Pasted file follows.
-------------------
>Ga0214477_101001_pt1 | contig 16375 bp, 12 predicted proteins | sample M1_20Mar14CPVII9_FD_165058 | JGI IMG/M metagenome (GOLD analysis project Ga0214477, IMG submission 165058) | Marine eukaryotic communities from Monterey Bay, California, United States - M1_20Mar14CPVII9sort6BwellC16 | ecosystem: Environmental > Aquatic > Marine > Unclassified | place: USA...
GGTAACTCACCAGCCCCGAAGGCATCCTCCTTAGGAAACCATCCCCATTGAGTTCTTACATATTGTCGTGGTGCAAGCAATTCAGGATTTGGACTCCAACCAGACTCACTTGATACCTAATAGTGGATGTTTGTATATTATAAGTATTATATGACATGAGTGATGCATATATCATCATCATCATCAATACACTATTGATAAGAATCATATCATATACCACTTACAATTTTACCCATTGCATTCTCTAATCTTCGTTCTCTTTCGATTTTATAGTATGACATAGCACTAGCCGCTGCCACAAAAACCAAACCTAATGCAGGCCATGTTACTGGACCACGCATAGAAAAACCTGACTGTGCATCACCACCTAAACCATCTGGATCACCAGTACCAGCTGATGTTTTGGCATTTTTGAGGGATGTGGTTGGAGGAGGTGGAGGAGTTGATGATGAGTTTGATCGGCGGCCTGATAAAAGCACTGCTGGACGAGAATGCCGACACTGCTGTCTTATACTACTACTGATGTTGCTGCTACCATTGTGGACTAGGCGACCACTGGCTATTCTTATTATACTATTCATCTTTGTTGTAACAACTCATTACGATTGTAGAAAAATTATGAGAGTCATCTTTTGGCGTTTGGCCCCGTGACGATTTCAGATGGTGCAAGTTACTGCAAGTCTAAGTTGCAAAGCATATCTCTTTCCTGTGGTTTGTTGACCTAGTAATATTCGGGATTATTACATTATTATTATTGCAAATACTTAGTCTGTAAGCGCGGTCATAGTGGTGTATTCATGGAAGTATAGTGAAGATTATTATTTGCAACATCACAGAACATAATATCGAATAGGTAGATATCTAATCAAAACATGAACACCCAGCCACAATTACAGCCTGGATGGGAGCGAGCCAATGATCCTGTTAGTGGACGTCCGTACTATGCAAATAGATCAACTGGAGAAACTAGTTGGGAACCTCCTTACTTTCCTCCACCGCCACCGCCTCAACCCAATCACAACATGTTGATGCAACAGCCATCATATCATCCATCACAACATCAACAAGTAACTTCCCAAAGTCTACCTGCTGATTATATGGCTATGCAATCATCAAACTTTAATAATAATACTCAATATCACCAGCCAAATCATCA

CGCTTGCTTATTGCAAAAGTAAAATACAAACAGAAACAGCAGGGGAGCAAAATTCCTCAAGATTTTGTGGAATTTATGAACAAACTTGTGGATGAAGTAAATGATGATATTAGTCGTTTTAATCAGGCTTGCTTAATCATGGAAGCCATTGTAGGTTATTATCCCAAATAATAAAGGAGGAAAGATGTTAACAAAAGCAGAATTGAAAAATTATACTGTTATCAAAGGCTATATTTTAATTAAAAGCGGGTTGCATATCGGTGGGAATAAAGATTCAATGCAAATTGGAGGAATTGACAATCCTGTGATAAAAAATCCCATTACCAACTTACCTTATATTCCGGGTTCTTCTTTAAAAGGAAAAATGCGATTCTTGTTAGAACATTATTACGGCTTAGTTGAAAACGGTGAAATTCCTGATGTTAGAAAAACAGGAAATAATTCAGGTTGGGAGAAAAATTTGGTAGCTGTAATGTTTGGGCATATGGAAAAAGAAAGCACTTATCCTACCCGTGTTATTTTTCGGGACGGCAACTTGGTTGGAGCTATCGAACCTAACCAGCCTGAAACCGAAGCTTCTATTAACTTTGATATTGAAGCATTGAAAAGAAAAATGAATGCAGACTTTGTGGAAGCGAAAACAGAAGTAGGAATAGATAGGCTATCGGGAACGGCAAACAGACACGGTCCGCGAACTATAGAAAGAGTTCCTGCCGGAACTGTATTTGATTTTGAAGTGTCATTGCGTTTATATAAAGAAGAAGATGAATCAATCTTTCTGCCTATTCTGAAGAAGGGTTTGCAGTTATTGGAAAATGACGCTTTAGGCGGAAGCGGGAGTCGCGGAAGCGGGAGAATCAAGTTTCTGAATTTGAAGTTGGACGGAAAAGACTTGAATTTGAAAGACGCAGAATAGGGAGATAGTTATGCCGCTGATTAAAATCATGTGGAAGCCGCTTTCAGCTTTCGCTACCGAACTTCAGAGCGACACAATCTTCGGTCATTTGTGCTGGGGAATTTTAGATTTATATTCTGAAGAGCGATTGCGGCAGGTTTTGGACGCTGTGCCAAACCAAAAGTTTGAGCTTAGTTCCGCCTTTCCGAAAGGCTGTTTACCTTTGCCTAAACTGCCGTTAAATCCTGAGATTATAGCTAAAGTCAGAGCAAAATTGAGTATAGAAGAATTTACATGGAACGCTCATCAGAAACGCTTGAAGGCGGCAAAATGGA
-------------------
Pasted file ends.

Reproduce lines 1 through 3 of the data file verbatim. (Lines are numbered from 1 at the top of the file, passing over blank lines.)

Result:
>Ga0214477_101001_pt1 | contig 16375 bp, 12 predicted proteins | sample M1_20Mar14CPVII9_FD_165058 | JGI IMG/M metagenome (GOLD analysis project Ga0214477, IMG submission 165058) | Marine eukaryotic communities from Monterey Bay, California, United States - M1_20Mar14CPVII9sort6BwellC16 | ecosystem: Environmental > Aquatic > Marine > Unclassified | place: USA...
GGTAACTCACCAGCCCCGAAGGCATCCTCCTTAGGAAACCATCCCCATTGAGTTCTTACATATTGTCGTGGTGCAAGCAATTCAGGATTTGGACTCCAACCAGACTCACTTGATACCTAATAGTGGATGTTTGTATATTATAAGTATTATATGACATGAGTGATGCATATATCATCATCATCATCAATACACTATTGATAAGAATCATATCATATACCACTTACAATTTTACCCATTGCATTCTCTAATCTTCGTTCTCTTTCGATTTTATAGTATGACATAGCACTAGCCGCTGCCACAAAAACCAAACCTAATGCAGGCCATGTTACTGGACCACGCATAGAAAAACCTGACTGTGCATCACCACCTAAACCATCTGGATCACCAGTACCAGCTGATGTTTTGGCATTTTTGAGGGATGTGGTTGGAGGAGGTGGAGGAGTTGATGATGAGTTTGATCGGCGGCCTGATAAAAGCACTGCTGGACGAGAATGCCGACACTGCTGTCTTATACTACTACTGATGTTGCTGCTACCATTGTGGACTAGGCGACCACTGGCTATTCTTATTATACTATTCATCTTTGTTGTAACAACTCATTACGATTGTAGAAAAATTATGAGAGTCATCTTTTGGCGTTTGGCCCCGTGACGATTTCAGATGGTGCAAGTTACTGCAAGTCTAAGTTGCAAAGCATATCTCTTTCCTGTGGTTTGTTGACCTAGTAATATTCGGGATTATTACATTATTATTATTGCAAATACTTAGTCTGTAAGCGCGGTCATAGTGGTGTATTCATGGAAGTATAGTGAAGATTATTATTTGCAACATCACAGAACATAATATCGAATAGGTAGATATCTAATCAAAACATGAACACCCAGCCACAATTACAGCCTGGATGGGAGCGAGCCAATGATCCTGTTAGTGGACGTCCGTACTATGCAAATAGATCAACTGGAGAAACTAGTTGGGAACCTCCTTACTTTCCTCCACCGCCACCGCCTCAACCCAATCACAACATGTTGATGCAACAGCCATCATATCATCCATCACAACATCAACAAGTAACTTCCCAAAGTCTACCTGCTGATTATATGGCTATGCAATCATCAAACTTTAATAATAATACTCAATATCACCAGCCAAATCATCA

CGCTTGCTTATTGCAAAAGTAAAATACAAACAGAAACAGCAGGGGAGCAAAATTCCTCAAGATTTTGTGGAATTTATGAACAAACTTGTGGATGAAGTAAATGATGATATTAGTCGTTTTAATCAGGCTTGCTTAATCATGGAAGCCATTGTAGGTTATTATCCCAAATAATAAAGGAGGAAAGATGTTAACAAAAGCAGAATTGAAAAATTATACTGTTATCAAAGGCTATATTTTAATTAAAAGCGGGTTGCATATCGGTGGGAATAAAGATTCAATGCAAATTGGAGGAATTGACAATCCTGTGATAAAAAATCCCATTACCAACTTACCTTATATTCCGGGTTCTTCTTTAAAAGGAAAAATGCGATTCTTGTTAGAACATTATTACGGCTTAGTTGAAAACGGTGAAATTCCTGATGTTAGAAAAACAGGAAATAATTCAGGTTGGGAGAAAAATTTGGTAGCTGTAATGTTTGGGCATATGGAAAAAGAAAGCACTTATCCTACCCGTGTTATTTTTCGGGACGGCAACTTGGTTGGAGCTATCGAACCTAACCAGCCTGAAACCGAAGCTTCTATTAACTTTGATATTGAAGCATTGAAAAGAAAAATGAATGCAGACTTTGTGGAAGCGAAAACAGAAGTAGGAATAGATAGGCTATCGGGAACGGCAAACAGACACGGTCCGCGAACTATAGAAAGAGTTCCTGCCGGAACTGTATTTGATTTTGAAGTGTCATTGCGTTTATATAAAGAAGAAGATGAATCAATCTTTCTGCCTATTCTGAAGAAGGGTTTGCAGTTATTGGAAAATGACGCTTTAGGCGGAAGCGGGAGTCGCGGAAGCGGGAGAATCAAGTTTCTGAATTTGAAGTTGGACGGAAAAGACTTGAATTTGAAAGACGCAGAATAGGGAGATAGTTATGCCGCTGATTAAAATCATGTGGAAGCCGCTTTCAGCTTTCGCTACCGAACTTCAGAGCGACACAATCTTCGGTCATTTGTGCTGGGGAATTTTAGATTTATATTCTGAAGAGCGATTGCGGCAGGTTTTGGACGCTGTGCCAAACCAAAAGTTTGAGCTTAGTTCCGCCTTTCCGAAAGGCTGTTTACCTTTGCCTAAACTGCCGTTAAATCCTGAGATTATAGCTAAAGTCAGAGCAAAATTGAGTATAGAAGAATTTACATGGAACGCTCATCAGAAACGCTTGAAGGCGGCAAAATGGA